The Morning News Tournament of Books, sponsored by Powell’s Books, is an annual battle royale amongst the top novels in “literary fiction” published throughout the year. Read more about this year’s tournament »
Half of a Yellow Sunby CHIMAMANDA NGOZI ADICHIE
The Emperor’s Childrenby CLAIRE MESSUD
GUILFOILE: The first-round upset of The Echo Maker continues to take bloody victims in the Book Blogger Office Pool, paving the way for Condalmo, who shoots into the lead with eight points. Jessa’s dislike of The Emperor’s Children has been apparent on her blog, so this one wasn’t too hard to predict in the end, but only Matthew Tiffany saw that Half of a Yellow Sun would still be in the picture. And he has that book going all the way, so it’s a good day for him.
One thing I’ve always liked about Jessa is that when it comes to reading she takes her likes and dislikes so personally. She’s like a mom to the world’s books and the ones she enjoys are all married surgeons who’ve spawned beautiful and bright, sandy-haired grandchildren, and the ones she doesn’t enjoy are crushing disappointments who eat her out of cereal and spend all day in her basement playing Gears of War instead of looking for a job. At first Jessa has so many kind things to say about Claire Messud’s writing that you actually feel her pain when the book doesn’t pan out the way she hoped it would and Messud, as Jessa says, starts to rely on stereotypes.
Of course, stereotypes are insidious not because they are never true but because they rob us all of our individuality. I don’t know anyone who doesn’t enjoy a delicious watermelon on a hot day, but if I ever wrote a scene with a black character doing that without irony I’d be vilified for it. Years ago I had a friend who would ask me to buy him a watermelon whenever I went to the store because, since he was a black man living in a mostly white neighborhood, the stereotype had stripped away the simple dignity of walking through Dominick’s with a fat, green melon cradled in his arms.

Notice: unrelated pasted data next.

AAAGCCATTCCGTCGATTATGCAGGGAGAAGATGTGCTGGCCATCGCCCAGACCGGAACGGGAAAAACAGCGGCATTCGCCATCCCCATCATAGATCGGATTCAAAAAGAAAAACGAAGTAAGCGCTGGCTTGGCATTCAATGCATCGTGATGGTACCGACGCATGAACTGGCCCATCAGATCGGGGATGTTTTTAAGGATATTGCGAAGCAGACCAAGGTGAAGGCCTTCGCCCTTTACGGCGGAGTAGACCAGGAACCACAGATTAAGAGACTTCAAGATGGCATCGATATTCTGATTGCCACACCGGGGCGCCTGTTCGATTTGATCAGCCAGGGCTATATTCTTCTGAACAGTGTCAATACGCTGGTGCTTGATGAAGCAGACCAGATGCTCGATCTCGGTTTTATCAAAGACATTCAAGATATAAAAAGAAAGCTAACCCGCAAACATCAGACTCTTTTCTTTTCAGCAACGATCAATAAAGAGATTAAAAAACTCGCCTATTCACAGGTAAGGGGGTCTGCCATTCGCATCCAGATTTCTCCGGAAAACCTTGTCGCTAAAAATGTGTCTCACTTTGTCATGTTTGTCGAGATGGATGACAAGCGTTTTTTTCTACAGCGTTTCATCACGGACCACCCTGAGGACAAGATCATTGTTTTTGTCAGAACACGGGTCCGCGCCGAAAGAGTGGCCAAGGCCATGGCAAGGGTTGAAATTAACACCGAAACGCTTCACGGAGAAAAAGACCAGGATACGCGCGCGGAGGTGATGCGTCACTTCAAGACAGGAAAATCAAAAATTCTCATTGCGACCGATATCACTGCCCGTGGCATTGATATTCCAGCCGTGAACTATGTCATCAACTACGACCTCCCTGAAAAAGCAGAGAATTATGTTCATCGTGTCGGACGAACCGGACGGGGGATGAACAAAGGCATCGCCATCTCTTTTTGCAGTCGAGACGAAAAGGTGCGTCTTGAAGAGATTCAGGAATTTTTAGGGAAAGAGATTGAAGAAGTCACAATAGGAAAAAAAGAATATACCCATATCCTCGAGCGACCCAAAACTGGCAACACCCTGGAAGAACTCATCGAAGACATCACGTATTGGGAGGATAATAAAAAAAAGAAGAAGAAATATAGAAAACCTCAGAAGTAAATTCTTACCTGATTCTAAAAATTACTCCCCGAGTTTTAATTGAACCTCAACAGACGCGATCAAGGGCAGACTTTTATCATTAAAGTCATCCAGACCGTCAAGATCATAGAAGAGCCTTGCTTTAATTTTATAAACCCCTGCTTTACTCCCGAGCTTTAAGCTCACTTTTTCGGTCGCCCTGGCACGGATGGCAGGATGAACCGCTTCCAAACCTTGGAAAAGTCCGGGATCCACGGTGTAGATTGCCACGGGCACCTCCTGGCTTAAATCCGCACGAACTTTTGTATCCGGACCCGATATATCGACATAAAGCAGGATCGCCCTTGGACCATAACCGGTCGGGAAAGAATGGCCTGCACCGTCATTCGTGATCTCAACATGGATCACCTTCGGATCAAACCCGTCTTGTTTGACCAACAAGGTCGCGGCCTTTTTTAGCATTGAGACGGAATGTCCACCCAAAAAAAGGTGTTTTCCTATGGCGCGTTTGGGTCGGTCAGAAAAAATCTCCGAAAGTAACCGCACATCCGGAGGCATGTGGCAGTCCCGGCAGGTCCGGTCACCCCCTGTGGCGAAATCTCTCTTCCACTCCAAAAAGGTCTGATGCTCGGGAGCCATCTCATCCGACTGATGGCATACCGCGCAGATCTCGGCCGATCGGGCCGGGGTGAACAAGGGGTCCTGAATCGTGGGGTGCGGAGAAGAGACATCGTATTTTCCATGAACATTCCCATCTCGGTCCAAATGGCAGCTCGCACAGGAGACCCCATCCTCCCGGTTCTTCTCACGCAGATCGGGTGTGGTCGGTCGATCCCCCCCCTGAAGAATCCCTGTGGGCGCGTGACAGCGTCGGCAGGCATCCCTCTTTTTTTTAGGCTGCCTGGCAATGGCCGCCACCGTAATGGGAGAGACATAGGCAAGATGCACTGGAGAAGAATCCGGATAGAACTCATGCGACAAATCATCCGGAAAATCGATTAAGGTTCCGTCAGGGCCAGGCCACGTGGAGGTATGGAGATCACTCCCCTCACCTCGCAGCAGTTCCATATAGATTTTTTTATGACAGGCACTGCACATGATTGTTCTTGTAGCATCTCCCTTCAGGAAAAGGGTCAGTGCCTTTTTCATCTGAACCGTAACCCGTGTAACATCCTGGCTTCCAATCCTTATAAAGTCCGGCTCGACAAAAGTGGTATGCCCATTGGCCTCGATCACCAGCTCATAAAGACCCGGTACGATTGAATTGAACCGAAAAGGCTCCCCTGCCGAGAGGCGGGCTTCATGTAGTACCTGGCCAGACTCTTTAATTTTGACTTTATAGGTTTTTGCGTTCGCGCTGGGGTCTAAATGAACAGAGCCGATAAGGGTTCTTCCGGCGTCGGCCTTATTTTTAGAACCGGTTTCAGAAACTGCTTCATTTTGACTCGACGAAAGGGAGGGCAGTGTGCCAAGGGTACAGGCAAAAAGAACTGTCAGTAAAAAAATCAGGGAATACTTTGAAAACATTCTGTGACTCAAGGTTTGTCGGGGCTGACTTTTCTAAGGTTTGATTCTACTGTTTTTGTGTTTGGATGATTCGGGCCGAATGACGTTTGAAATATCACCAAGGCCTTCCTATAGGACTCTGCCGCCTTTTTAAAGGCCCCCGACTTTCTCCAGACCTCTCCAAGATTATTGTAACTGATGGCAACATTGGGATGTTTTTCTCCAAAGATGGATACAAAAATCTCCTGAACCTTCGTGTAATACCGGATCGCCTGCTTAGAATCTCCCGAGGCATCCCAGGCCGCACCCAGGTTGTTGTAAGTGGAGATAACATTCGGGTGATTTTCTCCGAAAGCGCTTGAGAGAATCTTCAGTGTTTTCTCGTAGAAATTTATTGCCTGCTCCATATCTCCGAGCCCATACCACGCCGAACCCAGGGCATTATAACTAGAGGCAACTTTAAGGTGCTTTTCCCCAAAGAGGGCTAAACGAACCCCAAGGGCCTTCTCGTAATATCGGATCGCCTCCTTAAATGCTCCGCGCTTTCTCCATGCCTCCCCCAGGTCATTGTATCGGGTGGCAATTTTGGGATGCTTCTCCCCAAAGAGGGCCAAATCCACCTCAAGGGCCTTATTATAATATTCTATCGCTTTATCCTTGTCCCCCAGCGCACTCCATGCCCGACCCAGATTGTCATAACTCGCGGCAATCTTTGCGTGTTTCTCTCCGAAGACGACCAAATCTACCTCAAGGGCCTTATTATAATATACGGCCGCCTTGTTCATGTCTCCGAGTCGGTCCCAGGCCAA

Stereotypes force fictional characters into boxes just as small (and frequently less interesting) than their real-life counterparts. Jessa asserts that Messud’s gay character Julian is about as believable a character as Jack from Will & Grace. And yet Jessa lives on Chicago’s north side and surely knows plenty of flamboyant gay men. I remember the night in college when my neighbor Bob, having loitered for hours behind a theater following a revival of Pippin, burst into my room about 3 a.m., jostled me awake and made me smell his hand where Ben Vereen had shaken it. That dude made Jack from Will & Grace look like a bounty hunter.
Alas, I’ll never be able to base a character in a novel on him.
WARNER: The Echo Maker going out in the first round is the equivalent of Duke losing to VCU. Couldn’t happen. Won’t happen. Oops, did happen. It makes the tournament feel a bit empty, but perhaps more fun. Fortunately, I sold my stock in blue face paint manufacturers short.
I find Ms. Crispin’s passion for books fascinating even if a little foreign. Don’t get me wrong, I like books, but I can’t remember being actively pissed off by a bad one, well, maybe other than my hard-drive full of failed novels, but that’s between me and my liquor cabinet.
The only thing I’ve ever been really passionate about is that the McRib shouldn’t be only a limited time sandwich. Ditto for the shamrock shake.
At times, it seems as though blogs have kind of taken over the function of the good old-fashioned letter to the editor, a spot where we can blow off a little steam be it about books, sports, politics, or rare collectables. Sometimes I wonder what the effect of all this free-floating steam might be, but my hunch is it’s better than when it was all bottled up.
Be looking for my shamrockshakeallyear.blogspot.com site to take wing very soon.